Episode 53: Cocaine Bear vs Grizzly Man: Dude, Where’s My Bear?

We take a hike in the wilderness for this week’s episode, and find ourselves shimmying up a tree at speed in the hope of avoiding the worst of Cocaine Bear, the not-so-impressive new comedy horror from the Lord and Miller stable. Then once we’re in a position of safety we take our time with Werner Herzog’s astonishing and revelatory 2005 documentary Grizzly Man. There’s a lot of gruesome violence between these two, but which film has the scariest bear in it? Which film has the most heinous cliches? And why is the most frightening character in either of these films someone who is barely seen on screen at all? Plus a self-help book from the master of suspense, a quick look at new European features ‘Close’ and ‘Godland’, reflections on ‘Medical Student TikTok’, a revisit of a tasty Pixar classic and a confession that at least one of us doesn’t know what a ‘wheelhouse’ is. What IS a wheelhouse? Seriously? What do you wheel in it?

Bonus Features

This week on the pod we’re talking about the Werner Herzog picture Grizzly Man. It’s an amazing collage of interviews, archive material and found footage, but interestingly there is a bonus feature on the DVD about the making of the film’s soundtrack which probably sheds as much light on one of the primary themes of the film as anything that appears in the main event. Herzog subtly manipulates and directs the musicians in much the same way that he does the actors, his process clearly visible on camera.

It made me realise how much I miss the bonus features that used to be the norm at the height of the DVD revolution. This was one of the selling points of these silver discs when they were first introduced. At the time it wasn’t clear if the improved picture quality of DVD over VHS cassette was going to be enough to convince consumers to switch to the new format, so the notion of bonus features like alternative soundtracks and director’s commentaries, ‘making of’ documentaries and deleted scenes were all crammed onto the disc and advertised with stickers and banners.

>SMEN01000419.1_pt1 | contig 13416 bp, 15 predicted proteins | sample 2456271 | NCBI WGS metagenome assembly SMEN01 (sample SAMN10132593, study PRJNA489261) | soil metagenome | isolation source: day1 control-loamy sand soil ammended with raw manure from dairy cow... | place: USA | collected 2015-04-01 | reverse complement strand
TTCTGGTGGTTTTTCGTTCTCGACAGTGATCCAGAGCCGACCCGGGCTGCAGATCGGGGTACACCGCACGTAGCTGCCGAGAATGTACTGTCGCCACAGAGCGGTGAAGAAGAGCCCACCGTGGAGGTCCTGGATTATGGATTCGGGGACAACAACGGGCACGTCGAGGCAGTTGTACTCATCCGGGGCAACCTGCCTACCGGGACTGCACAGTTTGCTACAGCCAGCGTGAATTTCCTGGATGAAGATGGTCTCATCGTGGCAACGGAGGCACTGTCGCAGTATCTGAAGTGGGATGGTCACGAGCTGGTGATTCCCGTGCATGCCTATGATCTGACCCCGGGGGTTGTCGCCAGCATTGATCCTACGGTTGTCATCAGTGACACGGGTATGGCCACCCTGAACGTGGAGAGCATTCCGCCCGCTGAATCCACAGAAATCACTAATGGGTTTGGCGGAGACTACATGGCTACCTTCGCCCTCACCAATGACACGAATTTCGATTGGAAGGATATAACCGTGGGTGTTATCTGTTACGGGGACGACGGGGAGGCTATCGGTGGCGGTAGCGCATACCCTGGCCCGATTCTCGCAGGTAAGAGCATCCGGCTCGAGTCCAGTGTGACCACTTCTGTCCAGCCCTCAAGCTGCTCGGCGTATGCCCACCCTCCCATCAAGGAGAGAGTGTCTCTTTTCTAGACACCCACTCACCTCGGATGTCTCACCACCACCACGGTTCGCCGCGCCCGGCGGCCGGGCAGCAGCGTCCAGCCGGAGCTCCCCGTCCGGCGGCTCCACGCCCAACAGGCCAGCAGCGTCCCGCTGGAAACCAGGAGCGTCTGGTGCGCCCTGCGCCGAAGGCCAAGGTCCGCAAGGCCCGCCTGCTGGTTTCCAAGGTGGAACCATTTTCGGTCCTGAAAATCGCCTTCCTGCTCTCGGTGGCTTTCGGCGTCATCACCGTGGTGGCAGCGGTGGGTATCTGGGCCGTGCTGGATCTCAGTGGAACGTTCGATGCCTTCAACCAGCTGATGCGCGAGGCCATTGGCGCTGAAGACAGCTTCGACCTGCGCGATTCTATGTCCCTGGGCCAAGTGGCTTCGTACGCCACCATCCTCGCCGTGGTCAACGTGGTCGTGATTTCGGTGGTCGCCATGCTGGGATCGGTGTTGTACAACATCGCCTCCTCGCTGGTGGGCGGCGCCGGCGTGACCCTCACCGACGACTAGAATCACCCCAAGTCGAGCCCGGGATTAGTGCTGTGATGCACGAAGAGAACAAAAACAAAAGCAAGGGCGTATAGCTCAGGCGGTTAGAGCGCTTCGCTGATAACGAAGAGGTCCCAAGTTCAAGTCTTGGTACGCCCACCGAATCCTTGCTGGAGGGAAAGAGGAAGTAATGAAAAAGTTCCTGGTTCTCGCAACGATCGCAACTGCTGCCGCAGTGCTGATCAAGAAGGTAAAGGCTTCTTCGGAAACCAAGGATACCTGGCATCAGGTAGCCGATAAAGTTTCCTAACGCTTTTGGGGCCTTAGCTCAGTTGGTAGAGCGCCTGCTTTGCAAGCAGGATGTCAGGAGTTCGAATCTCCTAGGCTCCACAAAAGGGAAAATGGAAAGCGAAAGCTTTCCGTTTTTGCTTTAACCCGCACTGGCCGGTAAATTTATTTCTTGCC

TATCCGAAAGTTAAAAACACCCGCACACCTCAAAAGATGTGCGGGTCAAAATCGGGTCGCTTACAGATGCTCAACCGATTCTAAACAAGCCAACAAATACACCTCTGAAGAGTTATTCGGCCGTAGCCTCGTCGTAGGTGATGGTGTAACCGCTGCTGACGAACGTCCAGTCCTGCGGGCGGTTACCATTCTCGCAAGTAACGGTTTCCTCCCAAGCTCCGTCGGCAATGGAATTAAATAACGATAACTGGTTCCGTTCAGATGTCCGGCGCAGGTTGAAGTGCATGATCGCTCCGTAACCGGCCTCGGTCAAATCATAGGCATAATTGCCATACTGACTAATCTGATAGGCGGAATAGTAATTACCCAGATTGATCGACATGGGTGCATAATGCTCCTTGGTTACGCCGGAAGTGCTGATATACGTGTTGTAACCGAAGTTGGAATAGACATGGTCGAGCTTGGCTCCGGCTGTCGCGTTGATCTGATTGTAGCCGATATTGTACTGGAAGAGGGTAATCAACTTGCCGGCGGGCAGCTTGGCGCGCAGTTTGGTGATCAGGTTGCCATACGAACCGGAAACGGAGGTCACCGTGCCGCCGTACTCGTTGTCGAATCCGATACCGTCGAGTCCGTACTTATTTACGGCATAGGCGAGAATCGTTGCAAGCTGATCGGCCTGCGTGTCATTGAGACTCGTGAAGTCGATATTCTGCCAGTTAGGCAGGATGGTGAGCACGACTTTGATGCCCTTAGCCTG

Some of these add-ons amounted almost to a film-school-in-a-box. The DVD for Christopher Nolan’s debut ‘Following’ had a feature that let you follow along with the shooting script, gave you the option to rewatch the scenes of the film in chronological instead of narrative order, and had a director’s commentary that was 50 percent of a complete course on low budget film making. Robert Rodriguez’s commentary for ‘El Mariachi’ filled in the other 50 percent.

Where are the directors’ commentaries now? I have no evidence, but I suspect they’ve died because of a mix of budget restraints and filmmakers’ reluctance to draw back the curtain. Any extras that still exist have become promotional shorts on YouTube or music videos. Online streaming would be the obvious home for these bonuses, but perhaps there simply isn’t the demand.

Instead maybe DVD will become the new vinyl in a few years, when nostalgia for the golden age of directors’ commentaries becomes a cool hipster thing. Just in case, I won’t clear out all those old DVDs in the attic just yet. Might be sitting on (under) a goldmine…

Episode 52: Popcorn Counter: Call Me Maybe

We get stuck in a phone booth on the way to the popcorn counter this episode. (Do they still even exist?) Mobile telephony has ruined a lot of plots since about 1999, and smart phones have spoiled even more since 2007, but on the other hand there have been some great telephone scenes in cinema. We talk about the joys and pitfalls, celebrate Hal Hartley and Scorsese, curse Steve Jobs, and discuss the lengths we’ve had to go to in our own projects to stop someone’s phone ruining the whole thing.

Ratatouille (2007): The Epicureans

Many years ago we enjoyed a wonderful week’s holiday in Paris, and, yes, we did go to the Eiffel Tower and the Louvre and the Fondation le Corbusier, but largely we spent our time eating. Every night we visited a different restaurant, with the exception of a place almost opposite the hotel called ‘Les Epicureans’, I believe, which we went to twice, and where the maitre d’ looked exactly like Kevin Spacey. (I am aware that detail is no longer the mildly amusing story it used to be…)

This Saturday we watched Brad Bird’s 2007 movie Ratatouille – written by Bird with Jan Pikava and Jim Capobianco – and I was reminded vividly of that week, set as it is in a recognisable (though romanticised and Disneyfied) Paris.

The film is superficially an aspirational fable about achieving your goals, but at its heart it is a nested series of love stories. Family love and its associated expectations for Remy the culinary rat, workplace love for Linguini the love child of the famous chef Gusteau and fierce sous-chef Colette (although their affair is the most underbaked ingredient in the movie in my opinion…)

But greater than all of these, the film is about the love of food. It is a film about food made by people who love food. And sure enough the food looks and sounds fabulous. The camera is synaesthetic and Proustian in its appreciation.